— If the claim is made in a lawsuit that the new rule violates the major questions doctrine, the EPA will argue that it is not dictating the conversion of the nation’s power grid to some combination of wind, solar, energy storage, and/or nuclear. It is up to the state regulatory authorities and to the power utilities to determine what specific courses of action are to be taken in response to the new EPA rule.  

As is explained in the proposal, the courts are not likely to question the EPA’s basic authority under current law to regulate carbon emissions. Nor are the courts likely to reject the EPA’s analysis that CCS and/or conversion to hydrogen combustion can become successful as BESR’s for legacy power plants. Nor are the courts likely to invoke the major questions doctrine, because the BESR’s the EPA identifies are applicable only to legacy and proposed fossil-fuel power plants as covered under CAA Section 111.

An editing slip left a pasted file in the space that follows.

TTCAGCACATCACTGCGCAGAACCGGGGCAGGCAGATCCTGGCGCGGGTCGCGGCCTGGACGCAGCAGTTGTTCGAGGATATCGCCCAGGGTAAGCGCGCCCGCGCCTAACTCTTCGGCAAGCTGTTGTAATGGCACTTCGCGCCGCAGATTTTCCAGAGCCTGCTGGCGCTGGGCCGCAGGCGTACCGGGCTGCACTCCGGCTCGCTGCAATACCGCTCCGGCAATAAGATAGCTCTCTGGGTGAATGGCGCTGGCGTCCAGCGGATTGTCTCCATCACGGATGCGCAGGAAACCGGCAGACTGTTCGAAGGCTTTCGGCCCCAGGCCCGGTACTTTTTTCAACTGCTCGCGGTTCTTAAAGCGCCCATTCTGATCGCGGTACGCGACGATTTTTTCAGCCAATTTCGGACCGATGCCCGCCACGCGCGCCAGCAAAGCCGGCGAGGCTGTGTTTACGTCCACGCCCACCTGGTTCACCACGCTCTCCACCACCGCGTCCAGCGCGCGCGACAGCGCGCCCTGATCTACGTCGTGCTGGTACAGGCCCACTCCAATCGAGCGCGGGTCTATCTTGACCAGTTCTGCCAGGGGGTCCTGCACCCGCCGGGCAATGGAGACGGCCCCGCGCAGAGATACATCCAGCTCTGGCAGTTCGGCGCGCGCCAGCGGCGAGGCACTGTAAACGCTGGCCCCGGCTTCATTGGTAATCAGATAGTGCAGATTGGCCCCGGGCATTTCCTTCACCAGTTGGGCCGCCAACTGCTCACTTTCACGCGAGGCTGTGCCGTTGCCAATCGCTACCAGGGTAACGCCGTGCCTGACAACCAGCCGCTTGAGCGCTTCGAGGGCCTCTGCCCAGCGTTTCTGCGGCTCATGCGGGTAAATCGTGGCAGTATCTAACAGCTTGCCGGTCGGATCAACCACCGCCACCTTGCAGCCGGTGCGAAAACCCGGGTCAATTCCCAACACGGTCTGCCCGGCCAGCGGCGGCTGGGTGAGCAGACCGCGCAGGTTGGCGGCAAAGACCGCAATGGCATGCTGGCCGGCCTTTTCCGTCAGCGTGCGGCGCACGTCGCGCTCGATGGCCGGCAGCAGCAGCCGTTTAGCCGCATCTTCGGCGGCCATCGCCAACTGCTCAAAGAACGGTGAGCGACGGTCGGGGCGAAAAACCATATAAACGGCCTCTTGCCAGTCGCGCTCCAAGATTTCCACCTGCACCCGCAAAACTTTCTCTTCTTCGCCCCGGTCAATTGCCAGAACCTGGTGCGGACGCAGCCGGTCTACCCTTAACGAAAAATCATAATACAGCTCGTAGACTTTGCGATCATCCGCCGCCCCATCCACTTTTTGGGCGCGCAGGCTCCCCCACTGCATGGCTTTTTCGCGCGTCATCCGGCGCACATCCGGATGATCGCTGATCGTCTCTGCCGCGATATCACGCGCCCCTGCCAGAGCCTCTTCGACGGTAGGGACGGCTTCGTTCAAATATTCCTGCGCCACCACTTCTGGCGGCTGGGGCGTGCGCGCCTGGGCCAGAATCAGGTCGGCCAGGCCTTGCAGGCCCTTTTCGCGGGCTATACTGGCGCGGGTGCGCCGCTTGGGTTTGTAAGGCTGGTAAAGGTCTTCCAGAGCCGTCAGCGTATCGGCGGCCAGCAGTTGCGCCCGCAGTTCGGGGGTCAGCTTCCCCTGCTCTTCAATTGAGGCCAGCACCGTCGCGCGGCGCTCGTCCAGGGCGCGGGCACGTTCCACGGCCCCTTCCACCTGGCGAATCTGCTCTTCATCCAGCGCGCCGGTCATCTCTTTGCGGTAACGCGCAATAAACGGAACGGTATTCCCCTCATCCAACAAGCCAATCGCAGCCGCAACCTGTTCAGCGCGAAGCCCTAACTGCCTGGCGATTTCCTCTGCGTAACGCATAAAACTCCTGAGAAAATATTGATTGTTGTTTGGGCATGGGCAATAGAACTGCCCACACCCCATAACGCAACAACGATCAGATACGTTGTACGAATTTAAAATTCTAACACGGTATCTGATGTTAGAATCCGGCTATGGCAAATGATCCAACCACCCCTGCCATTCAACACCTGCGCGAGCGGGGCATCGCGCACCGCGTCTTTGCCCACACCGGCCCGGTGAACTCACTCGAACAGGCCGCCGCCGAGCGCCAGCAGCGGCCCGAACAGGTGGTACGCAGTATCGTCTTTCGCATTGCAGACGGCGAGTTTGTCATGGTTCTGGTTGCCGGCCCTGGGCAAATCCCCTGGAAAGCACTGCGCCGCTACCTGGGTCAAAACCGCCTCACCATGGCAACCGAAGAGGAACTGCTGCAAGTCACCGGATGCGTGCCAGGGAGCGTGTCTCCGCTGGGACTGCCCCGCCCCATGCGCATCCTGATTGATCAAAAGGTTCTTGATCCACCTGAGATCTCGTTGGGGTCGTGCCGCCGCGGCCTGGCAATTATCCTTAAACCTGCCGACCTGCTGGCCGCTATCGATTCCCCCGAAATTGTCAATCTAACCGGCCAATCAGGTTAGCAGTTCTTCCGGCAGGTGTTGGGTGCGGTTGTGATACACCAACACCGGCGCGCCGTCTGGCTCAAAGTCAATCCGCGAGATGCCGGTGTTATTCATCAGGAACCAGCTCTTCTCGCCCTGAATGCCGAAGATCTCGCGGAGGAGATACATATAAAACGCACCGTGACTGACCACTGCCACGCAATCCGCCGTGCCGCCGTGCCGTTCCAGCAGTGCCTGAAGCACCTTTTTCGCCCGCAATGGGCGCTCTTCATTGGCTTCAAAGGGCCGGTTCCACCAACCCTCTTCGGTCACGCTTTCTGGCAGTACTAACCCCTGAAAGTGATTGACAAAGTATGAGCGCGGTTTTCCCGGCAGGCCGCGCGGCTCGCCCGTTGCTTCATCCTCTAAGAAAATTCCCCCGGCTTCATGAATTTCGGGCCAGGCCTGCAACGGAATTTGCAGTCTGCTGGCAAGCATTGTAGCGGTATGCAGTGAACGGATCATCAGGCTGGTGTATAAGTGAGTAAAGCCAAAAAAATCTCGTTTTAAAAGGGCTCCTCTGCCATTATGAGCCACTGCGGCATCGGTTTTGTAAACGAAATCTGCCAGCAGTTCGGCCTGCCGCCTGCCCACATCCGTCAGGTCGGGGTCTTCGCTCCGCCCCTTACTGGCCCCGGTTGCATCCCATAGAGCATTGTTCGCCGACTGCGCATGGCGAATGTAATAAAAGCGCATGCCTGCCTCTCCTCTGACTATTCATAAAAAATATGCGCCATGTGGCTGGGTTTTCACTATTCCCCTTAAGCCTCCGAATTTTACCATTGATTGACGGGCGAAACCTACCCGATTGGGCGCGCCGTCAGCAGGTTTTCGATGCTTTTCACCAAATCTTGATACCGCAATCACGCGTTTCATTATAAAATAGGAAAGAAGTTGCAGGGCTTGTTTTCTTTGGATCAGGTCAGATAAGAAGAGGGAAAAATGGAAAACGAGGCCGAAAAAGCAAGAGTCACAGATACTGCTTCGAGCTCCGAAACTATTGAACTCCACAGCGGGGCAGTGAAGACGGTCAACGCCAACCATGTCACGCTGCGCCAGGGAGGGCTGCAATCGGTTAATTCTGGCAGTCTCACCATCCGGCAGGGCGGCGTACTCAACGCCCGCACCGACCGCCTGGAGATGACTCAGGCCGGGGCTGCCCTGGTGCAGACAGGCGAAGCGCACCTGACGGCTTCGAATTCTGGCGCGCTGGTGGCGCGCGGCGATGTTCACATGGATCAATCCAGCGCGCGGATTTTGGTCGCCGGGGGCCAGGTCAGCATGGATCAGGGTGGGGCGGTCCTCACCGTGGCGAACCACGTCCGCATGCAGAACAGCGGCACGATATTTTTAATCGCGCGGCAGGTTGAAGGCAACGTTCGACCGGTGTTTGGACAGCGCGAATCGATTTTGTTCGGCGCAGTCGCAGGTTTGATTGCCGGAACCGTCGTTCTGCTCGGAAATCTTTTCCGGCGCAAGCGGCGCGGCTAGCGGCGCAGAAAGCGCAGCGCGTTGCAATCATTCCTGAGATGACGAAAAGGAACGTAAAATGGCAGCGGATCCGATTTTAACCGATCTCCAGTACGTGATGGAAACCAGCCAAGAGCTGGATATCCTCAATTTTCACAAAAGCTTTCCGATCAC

The ultimate effect of the new rule will be to place intense pressure on power utilities and on state regulatory authorities to eliminate gas-fired and coal-fired generation from the grid — but without dictating directly that the lost generation be replaced by some combination of wind, solar, nuclear, or by energy conservation measures which eliminate some good fraction of our historical power demand. 

The EPA Rule as Regulatory Ammunition for Anti-carbon Activists

The EPA’s strategic thought and pre-planning, as is reflected in the EPA’s proposal, is likely to be very effective in dealing with the issues Rud Istvan raises above.

What is equally as important is that the EPA’s new rule, once it is fully implemented, will be very effective in supporting anti-carbon climate activists in state and local governments as they continue to dismantle our legacy power grid in favor of the renewables.